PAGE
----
Emerging technologies, bilingualism and linguistic minority families
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Amidst globalisation and migration, parents investing time and labour into raising bi – or multi – lingual children isn’t new. Yet, the growing domestication of both higher end and more affordable technologies - to support music, vocabulary, grammar or conversation in the minority language - signals a socio-material shift.
This pilot project investigates parents’ and children’s experiences of emerging digital technologies in developing children’s bilingualism, in linguistic minority households.
We combine a survey of parents with three waves of observations and retrospective interviews with households in England, and ask:
- What role do these technologies play in linguistic minority families?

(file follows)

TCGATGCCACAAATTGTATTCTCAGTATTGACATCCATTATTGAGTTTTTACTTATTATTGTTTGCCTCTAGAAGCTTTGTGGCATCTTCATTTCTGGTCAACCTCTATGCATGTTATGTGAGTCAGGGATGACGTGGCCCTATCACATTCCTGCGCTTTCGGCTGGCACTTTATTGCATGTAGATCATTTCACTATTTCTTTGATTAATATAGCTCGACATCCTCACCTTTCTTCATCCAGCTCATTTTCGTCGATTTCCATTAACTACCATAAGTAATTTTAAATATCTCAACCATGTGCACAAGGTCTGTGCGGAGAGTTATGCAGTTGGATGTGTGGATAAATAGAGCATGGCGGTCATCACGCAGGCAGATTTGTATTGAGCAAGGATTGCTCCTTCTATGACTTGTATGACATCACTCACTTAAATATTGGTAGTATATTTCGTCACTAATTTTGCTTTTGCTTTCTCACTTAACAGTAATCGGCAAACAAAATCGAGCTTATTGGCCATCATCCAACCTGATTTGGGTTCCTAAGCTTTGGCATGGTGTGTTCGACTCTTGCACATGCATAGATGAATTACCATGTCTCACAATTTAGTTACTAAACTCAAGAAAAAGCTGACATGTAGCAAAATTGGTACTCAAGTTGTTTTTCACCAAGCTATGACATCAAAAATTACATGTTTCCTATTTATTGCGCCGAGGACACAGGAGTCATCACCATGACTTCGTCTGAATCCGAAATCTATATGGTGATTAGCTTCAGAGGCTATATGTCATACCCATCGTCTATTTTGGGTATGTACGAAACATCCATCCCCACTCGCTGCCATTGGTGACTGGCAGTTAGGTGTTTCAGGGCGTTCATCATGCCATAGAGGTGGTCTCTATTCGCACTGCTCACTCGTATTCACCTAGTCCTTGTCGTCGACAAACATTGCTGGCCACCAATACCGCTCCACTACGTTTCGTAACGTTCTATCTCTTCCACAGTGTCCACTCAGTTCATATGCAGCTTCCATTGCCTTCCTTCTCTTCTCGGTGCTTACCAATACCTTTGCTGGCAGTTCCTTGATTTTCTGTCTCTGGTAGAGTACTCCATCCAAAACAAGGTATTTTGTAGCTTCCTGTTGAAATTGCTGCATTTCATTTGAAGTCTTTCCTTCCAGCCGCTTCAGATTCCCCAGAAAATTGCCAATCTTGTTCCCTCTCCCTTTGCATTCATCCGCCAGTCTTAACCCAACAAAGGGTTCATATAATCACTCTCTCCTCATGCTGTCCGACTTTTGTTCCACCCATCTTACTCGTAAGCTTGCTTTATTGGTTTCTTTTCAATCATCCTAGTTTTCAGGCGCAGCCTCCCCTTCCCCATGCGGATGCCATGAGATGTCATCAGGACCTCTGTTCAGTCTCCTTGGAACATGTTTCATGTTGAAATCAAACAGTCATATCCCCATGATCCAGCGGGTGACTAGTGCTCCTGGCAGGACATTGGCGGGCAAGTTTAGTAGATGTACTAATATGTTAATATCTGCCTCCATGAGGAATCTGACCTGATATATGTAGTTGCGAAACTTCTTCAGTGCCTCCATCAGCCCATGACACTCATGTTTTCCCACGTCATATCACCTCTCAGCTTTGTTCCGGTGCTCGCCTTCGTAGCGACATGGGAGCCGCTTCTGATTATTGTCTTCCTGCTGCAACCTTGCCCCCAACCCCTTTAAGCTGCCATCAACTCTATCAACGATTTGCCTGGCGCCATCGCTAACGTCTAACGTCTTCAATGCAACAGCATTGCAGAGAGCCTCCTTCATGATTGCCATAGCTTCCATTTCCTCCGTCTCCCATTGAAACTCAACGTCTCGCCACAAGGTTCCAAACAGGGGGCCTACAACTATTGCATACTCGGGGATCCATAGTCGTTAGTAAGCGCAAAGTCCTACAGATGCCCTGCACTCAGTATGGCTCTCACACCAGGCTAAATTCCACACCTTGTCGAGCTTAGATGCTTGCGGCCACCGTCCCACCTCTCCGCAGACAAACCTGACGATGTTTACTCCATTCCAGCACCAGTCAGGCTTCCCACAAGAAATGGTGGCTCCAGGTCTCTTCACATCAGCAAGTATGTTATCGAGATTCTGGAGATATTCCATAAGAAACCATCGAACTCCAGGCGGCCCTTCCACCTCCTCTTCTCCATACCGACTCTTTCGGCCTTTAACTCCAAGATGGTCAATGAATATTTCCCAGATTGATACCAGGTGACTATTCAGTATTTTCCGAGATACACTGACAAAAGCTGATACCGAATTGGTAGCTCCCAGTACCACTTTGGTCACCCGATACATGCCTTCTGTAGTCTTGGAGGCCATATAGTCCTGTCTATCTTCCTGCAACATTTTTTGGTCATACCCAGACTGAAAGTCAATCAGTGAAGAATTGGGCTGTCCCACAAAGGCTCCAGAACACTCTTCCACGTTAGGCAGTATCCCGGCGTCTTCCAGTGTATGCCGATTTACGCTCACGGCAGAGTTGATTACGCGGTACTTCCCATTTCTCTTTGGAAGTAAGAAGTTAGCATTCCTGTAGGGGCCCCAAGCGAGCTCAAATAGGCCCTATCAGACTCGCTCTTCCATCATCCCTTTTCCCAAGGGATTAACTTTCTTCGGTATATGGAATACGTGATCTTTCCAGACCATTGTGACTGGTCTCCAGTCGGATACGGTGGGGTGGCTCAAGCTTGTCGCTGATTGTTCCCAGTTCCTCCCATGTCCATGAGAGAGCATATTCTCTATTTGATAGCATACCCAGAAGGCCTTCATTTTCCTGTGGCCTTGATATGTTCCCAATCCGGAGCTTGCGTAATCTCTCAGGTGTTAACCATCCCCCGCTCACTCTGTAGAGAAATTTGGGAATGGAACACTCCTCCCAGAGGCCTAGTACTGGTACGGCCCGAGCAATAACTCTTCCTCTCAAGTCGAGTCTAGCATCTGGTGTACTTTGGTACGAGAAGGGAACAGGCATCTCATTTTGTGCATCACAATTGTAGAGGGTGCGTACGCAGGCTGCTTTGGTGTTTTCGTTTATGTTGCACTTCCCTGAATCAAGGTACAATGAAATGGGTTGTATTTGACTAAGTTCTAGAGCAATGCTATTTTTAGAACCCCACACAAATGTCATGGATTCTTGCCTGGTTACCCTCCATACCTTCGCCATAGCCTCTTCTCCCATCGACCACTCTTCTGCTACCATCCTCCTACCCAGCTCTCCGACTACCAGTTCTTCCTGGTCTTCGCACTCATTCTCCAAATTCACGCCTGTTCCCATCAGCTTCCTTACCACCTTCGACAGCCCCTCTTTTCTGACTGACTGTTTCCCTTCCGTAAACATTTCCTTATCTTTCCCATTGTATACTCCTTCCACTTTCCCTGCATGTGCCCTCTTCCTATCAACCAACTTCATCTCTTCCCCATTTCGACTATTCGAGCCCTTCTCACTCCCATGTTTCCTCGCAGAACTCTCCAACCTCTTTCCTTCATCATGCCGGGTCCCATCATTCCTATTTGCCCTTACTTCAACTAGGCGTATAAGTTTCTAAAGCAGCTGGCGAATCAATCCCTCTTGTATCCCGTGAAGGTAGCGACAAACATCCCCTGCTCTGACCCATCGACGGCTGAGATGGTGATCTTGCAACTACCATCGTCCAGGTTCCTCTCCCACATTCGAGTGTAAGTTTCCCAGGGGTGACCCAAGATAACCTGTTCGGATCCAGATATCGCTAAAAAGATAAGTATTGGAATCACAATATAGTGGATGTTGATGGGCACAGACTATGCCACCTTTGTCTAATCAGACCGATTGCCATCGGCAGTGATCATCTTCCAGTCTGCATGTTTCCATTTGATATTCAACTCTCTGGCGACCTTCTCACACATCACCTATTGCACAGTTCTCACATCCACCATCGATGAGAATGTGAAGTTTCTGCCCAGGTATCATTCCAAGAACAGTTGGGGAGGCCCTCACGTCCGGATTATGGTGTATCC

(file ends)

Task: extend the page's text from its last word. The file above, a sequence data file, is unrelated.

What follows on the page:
- (How) do they facilitate bilingual language development?
- How do they interface with parental anxieties and aspirations?
- (How) do children’s and parents’ experiences with these technologies align with or deviate from each other?
- What new inequalities arise or are reinforced as a consequence of the rapid adoption of these socio-material resources?
Aims and objectives
We will generate a clear, conceptual understanding of whether technology has a mediating role to play in children’s bilingual language development (e.g. at the level of vocabulary, syntax, pronunciation, pragmatics) in a tripartite dialogue between parent, child and the device / app.
We will intersect linguistics, communications and sociology to capture both parents’ and children’s perspectives in conceptualising the role of this ecosystem of technologies in raising bilingual children.
Taking forward communications and sociological scholarship on the societal uses of technologies, we will advance an understanding of exclusions, access issues and disparities in children’s bilingualism – both in terms of alleviation and exacerbation - that the adoption of these technologies might lead to.